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Climate and Environment

SoCal Storm Expected To Intensify Wednesday Night Into Thursday

A satellite image of storm clouds taking a straight shot at the California coastline.
Radar shows precipitation Wednesday morning over Southern California.
(National Oceanic and Atmospheric Administration
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While some Southern California neighborhoods got doused with up to an inch and a half of rain throughout the day on Wednesday, lots of folks played peekaboo with the sun, as the latest winter storm made its way down from the Bay Area.

The fairly low key (for us) storm is expected to intensify into the night and peak into early Thursday. We'll see scattered showers throughout the day, but we should be all nice and dry by Friday.

The most concerning hazards are going to be isolated pockets of heavy rainfall, which could result in debris flows, and low elevation snow impacting mountain roads. Potential thunderstorms could also bring hail and lightning.

As for tornadoes?

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"There's a non-zero chance of a tornado or waterspouts off shore. This is always a threat for us during winter storms," said Todd Hall, meteorologist with the National Weather Service. "We're sitting at less than a 2% chance of a tornado."

The concerning, heavy bursts of rain are most likely to occur late Wednesday into early Thursday.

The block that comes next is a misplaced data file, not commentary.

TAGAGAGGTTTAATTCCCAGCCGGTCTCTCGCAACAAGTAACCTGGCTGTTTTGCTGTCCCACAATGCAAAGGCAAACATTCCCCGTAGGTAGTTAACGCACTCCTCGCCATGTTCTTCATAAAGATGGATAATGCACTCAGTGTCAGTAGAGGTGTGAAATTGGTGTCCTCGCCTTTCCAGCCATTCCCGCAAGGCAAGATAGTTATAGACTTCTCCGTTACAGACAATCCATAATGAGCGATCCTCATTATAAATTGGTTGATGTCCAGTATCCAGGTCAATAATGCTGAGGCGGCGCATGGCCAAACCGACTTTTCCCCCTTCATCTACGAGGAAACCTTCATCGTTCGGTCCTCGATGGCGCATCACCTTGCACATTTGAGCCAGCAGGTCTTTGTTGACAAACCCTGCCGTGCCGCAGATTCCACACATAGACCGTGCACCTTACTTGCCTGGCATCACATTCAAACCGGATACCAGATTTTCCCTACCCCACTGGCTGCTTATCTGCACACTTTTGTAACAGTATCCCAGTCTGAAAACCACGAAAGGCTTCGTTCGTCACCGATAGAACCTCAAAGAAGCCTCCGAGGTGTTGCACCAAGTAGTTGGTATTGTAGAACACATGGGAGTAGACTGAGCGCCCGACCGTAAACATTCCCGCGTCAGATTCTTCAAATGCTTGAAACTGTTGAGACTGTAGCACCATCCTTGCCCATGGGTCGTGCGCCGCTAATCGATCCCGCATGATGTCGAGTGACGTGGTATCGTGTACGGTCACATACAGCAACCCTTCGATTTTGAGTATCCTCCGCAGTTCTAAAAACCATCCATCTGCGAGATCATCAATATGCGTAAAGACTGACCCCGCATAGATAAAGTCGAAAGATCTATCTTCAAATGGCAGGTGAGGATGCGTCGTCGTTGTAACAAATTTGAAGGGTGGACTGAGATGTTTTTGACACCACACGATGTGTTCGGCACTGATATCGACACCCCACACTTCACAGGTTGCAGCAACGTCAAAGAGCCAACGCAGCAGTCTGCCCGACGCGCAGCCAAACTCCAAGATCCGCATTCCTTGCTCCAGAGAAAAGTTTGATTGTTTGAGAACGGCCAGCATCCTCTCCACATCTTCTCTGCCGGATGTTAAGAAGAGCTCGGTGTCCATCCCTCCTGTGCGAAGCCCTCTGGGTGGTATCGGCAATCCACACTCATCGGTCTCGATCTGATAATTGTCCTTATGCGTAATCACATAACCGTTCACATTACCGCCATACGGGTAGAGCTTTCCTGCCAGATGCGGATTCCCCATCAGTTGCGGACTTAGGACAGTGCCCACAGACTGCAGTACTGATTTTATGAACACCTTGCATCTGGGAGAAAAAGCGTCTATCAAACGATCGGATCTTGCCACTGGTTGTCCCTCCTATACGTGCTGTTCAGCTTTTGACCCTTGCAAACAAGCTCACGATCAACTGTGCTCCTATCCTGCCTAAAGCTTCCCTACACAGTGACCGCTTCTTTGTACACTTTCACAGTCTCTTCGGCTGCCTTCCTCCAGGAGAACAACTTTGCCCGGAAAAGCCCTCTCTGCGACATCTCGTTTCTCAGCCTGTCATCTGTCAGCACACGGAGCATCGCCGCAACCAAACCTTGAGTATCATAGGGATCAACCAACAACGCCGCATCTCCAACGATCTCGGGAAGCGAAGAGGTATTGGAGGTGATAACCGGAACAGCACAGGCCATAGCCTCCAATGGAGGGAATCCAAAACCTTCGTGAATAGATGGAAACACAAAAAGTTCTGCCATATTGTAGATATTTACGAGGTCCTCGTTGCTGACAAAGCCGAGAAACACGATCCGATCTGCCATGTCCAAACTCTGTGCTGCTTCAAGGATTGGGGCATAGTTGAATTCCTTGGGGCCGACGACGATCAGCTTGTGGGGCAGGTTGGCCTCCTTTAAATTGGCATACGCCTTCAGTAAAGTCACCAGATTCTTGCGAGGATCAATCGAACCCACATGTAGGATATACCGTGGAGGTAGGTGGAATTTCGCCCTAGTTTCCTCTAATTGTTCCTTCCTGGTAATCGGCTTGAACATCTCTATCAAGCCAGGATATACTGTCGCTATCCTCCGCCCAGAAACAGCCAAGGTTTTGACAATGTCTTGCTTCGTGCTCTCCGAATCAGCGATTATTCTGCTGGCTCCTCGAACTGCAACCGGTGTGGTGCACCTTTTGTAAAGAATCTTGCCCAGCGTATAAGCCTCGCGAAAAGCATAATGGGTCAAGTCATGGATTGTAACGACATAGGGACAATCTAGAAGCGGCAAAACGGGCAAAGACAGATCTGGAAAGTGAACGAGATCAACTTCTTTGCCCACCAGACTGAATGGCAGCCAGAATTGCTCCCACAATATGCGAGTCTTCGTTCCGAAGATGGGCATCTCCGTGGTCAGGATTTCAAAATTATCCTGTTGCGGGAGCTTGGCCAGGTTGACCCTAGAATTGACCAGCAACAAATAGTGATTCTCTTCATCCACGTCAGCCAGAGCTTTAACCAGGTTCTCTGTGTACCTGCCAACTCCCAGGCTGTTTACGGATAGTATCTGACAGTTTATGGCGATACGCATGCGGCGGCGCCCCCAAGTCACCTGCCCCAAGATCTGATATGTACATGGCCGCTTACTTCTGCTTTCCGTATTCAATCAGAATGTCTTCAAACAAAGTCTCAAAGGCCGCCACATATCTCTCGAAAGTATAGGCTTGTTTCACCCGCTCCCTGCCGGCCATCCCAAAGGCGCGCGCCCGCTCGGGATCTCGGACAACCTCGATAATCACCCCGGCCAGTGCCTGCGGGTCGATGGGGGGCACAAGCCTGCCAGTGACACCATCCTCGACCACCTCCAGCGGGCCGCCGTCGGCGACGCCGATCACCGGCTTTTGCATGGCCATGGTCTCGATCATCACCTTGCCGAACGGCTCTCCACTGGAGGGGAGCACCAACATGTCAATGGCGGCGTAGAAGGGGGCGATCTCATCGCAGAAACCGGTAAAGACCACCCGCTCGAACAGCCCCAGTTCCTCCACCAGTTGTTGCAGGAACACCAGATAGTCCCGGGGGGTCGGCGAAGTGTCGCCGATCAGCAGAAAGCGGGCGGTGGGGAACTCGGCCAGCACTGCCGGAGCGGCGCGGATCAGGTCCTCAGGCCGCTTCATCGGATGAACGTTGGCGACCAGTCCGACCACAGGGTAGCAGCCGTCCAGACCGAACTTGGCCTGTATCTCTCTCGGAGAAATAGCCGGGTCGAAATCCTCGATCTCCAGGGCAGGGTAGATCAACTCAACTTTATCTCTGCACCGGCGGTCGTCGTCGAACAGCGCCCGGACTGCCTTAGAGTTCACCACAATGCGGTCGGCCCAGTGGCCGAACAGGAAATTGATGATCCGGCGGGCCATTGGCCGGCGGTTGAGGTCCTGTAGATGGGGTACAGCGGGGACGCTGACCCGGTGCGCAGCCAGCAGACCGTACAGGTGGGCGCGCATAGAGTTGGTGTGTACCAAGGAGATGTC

As usually happens during storms with heavy rain, debris flows are of particular concern in recently burned areas. The Los Angeles County Department of Public Works has said that minor-to-moderate flooding should be anticipated in La Tuna Canyon, Agua Dulce, Sunland-Tujunga, and a few other spots.

Consider avoiding mountain travel altogether, as snow levels could fall as low as 3,000 to 4,000 feet. As a result, icy conditions on major passes should be expected, including on Interstate 5 and State Routes 14, 2 and 33.

As of mid-morning Wednesday, the Grapevine is still open, while State Route 2 is closed from Mt. Wilson Road to Big Pines Highway.

What about the snow?

Six to 10 inches of snow could fall above 5,000 feet, though some mountain peaks could to see up to 18 inches.

There's a winter storm watch in effect for the area as whiteout conditions are a concern. Wind gusts could reach 45 miles per hour in some spots.

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The lower elevation snow at places like the Grapevine will mostly be a concern Thursday morning, which is when as much of an inch of snow could fall.

Last week's storm produced some notable damage including a pair of tornadoes, and a collapsed hillside in Pacific Palisades.

Driving in the rain

  • Roadway safety experts advised motorists to:

    • Check weather and road conditions all along your planned route
    • Slow down
    • Keep a wider-than-usual distance between your vehicle and the one in front
    • Don't drive through standing water — as little as 12 inches of rushing water can carry away most cars, and two feet can carry away SUVs and trucks.
    • Make sure tires are fully inflated
    • Check windshield wiper blades and replace if necessary

How to stay safe in high winds

Safety tips from Southern California Edison
    • Watch for traffic signals that may be out. Approach those intersections as four-way stops.